Moreover, prior flight control systems and display devices have not provided adequate diagnostic tools for the crew and maintenance personnel to test and verify the performance of the various flight systems which are typically displayed in the cockpit. In the past, such systems have been tested or monitored only when maintenance personnel have specifically run diagnostic procedures on the systems according to standard practices or maintenance routines. Therefore, long-term data is not provided, or even available, for flight systems which can aid in indicating and/or diagnosing sporadic or intermittent problems with the systems, thereby allowing maintenance and crew personnel to adequately address such issues for safety purposes.
Accordingly, there is a long-felt, but unresolved need, in the art for flat panel display systems which are readily implementable in current aircraft to display flight data to the crew in the cockpit. Such display systems should be robust and simply integrated into the cockpit environment so that the flight crew can rely on the data received from the display system with assurance of its credibility. It would be further beneficial if these systems were equipped with diagnostic procedures so that long-term data is developed to indicate the performance of the systems over long periods and diverse conditions. Furthermore, an easily certifiable system is desired. Such needs have not heretofore been achieved in the art.
SUMMARY OF THE INVENTION
The above referenced long felt needs are met, and problems solved, by flat panel display systems, preferably LCD flat panel display systems, provided in accordance with the present invention. In a preferred embodiment, the systems comprise at least two central processing units (CPU), each interfaced to a separate graphics generator having a color graphics accelerator. The CPUs are further interfaced to two aircraft system interfaces which receive aircraft system parameters, and convert them to digital data which can be used by the CPUs. Each of the graphics generators drive color outputs which are input to a video multiplexing circuit, which further drives an LCD, thin, flat panel display. By alternately feeding the flat panel display with the data from each graphics generator, gray indicia, pointers, displays and borders can be created around each of the simulated instruments shown on the flat panel. This is accomplished since the first of the CPU's drives only red images, while the second CPU drives only blue and green images. The combination of these three colors in the LCD flat panel display, will produce grayish white indicia, pointers, displays or borders around each of the simulated instruments when a video multiplexer receives the color data from the two CPUs, and is itself functioning correctly.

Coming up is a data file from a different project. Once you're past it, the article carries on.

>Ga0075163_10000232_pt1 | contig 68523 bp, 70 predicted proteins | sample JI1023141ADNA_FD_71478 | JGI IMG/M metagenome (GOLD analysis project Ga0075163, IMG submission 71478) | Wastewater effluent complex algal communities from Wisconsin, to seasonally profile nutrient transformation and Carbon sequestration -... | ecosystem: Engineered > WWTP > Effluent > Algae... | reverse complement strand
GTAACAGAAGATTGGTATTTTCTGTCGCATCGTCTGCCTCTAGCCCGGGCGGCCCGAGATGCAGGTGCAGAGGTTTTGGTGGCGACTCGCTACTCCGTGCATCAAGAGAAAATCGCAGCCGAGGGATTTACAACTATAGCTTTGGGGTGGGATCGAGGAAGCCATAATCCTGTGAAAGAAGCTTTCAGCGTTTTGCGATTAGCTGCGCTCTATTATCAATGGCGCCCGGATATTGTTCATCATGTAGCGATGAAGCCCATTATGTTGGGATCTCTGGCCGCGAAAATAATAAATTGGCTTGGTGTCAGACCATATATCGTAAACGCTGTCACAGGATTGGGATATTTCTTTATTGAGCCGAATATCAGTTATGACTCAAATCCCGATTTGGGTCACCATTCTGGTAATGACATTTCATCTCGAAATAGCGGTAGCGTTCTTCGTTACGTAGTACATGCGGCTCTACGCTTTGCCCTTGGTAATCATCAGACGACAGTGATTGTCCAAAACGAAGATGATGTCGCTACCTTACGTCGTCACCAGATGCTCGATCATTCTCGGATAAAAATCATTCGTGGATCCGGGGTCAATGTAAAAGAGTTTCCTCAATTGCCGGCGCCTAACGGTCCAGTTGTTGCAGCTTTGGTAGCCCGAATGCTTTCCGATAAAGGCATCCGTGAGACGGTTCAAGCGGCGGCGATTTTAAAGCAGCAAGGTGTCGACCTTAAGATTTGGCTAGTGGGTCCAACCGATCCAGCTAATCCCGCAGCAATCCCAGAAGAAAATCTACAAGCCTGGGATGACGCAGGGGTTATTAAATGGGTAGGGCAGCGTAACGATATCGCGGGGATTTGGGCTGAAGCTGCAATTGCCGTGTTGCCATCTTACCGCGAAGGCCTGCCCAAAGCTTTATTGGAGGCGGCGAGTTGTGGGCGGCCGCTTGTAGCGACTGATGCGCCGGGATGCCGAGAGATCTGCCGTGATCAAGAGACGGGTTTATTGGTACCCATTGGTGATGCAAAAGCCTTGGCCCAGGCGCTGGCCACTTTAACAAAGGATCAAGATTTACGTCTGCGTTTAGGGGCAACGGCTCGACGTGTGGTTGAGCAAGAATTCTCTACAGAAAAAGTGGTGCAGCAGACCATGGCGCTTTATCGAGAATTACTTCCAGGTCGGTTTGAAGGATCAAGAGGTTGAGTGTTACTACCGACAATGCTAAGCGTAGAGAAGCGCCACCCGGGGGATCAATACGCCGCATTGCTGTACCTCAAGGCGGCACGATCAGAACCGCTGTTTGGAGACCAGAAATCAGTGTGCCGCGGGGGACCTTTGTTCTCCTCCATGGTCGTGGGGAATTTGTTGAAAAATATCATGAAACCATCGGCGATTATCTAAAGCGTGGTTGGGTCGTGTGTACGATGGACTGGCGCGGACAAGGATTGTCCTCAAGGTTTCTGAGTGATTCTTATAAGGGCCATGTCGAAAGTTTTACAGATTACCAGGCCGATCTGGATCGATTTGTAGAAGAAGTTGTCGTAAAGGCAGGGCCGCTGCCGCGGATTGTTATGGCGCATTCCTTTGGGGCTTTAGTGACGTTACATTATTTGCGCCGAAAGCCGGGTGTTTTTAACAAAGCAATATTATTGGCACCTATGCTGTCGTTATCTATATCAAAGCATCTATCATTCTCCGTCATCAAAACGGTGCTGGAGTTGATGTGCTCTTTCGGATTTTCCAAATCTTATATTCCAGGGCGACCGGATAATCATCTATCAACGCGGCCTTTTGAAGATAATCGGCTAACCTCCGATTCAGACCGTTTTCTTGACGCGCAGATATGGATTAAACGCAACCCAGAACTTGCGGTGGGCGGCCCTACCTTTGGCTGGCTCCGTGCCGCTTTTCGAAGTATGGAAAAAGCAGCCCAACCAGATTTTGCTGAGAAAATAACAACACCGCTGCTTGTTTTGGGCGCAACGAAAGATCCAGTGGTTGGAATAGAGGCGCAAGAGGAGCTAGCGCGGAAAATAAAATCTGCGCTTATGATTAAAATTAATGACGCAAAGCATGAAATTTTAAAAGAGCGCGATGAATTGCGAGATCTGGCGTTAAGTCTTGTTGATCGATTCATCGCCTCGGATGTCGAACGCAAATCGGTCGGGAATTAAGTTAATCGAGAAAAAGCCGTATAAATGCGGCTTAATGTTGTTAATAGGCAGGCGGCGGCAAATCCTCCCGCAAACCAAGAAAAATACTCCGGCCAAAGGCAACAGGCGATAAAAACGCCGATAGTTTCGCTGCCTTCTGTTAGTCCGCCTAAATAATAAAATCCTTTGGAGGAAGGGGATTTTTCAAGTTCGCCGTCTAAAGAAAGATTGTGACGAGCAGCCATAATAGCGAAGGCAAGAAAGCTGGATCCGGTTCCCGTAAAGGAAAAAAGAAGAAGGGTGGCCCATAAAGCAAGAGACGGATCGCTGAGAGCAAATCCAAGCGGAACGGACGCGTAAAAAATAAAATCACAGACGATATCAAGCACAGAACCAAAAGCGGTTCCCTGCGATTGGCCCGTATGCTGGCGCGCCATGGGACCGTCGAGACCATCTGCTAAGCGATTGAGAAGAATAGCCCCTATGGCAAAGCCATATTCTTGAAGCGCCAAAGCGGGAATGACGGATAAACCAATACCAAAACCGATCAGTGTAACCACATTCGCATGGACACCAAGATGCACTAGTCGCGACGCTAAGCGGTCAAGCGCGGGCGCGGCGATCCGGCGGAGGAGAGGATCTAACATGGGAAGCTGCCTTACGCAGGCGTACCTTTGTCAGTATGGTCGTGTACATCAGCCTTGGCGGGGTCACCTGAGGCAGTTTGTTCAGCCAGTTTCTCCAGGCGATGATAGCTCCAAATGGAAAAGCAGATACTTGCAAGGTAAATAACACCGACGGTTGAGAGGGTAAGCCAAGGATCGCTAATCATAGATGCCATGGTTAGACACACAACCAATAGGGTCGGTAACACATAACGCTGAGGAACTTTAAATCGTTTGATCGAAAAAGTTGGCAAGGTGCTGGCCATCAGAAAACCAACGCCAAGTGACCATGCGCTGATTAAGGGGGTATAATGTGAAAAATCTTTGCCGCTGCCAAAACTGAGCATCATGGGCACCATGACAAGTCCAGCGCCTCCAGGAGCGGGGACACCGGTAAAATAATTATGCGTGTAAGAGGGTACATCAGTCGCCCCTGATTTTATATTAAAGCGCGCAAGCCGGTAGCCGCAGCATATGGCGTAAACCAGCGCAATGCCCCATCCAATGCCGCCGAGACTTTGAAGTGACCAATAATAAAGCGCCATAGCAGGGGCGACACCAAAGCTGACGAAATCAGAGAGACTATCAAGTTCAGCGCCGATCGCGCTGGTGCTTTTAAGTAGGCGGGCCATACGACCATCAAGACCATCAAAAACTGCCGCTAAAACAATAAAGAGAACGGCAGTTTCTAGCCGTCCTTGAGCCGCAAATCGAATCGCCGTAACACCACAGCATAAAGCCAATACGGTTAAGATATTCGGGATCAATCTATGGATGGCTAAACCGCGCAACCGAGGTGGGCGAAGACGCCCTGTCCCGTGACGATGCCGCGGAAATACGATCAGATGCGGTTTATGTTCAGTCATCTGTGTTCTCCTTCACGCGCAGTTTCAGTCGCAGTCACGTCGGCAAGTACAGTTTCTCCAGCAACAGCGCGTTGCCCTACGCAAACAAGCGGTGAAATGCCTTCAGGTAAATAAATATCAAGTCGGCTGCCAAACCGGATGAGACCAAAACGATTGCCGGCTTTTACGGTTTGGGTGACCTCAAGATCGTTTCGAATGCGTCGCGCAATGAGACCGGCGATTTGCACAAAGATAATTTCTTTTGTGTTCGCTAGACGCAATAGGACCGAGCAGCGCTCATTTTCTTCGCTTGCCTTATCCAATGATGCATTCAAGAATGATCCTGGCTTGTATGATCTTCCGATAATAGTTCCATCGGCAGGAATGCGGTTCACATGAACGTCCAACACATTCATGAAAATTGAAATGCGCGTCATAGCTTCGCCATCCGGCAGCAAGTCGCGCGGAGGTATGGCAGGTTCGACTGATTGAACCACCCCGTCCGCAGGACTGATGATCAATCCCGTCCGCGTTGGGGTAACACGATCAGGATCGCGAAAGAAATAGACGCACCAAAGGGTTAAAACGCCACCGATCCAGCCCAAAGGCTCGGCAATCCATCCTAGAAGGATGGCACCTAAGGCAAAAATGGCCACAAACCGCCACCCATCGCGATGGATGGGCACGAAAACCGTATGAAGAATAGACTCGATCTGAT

If either of the graphics generators, either of the CPUs, or either of the aircraft system interfaces are not properly outputting, or receiving data, or are not functioning properly otherwise, that particular graphics generator will drop out of the feed to the video multiplexer, or go out of phase with the other graphics generator. This will produce either red indicia, pointer and border, when the blue and green graphics generator is not outputting properly, or a cyan type color when the red graphics generator is not outputting properly or it will produce a fuzzy, pointer, collar and indicia with the colors separated to some degree to produce red and blue-green fringing. Since such a misalignment of graphics, or the failure of one graphics generator, means to the crew that the data may be false, when the cockpit crew observes that the grayish white indicia and/or border has changed to another color or is fuzzy, it will be alerted to the fact that it is potentially receiving erroneous data concerning the aircraft system parameters and prompt the crew to take corrective action.
The inventive flat panel displays are readily certifiable according to present and anticipated future aircraft standards promulgated by the FAA and other organizations since a minimal amount of new software must be written to implement these displays. Additionally, with the use of a preferred Monte Carlo statistical sampling routine, the aircraft systems associated with the flat panel display can be continuously tested while the aircraft is not flying to build a statistical database of instrument performance which can be analyzed for safety and efficacy purposes.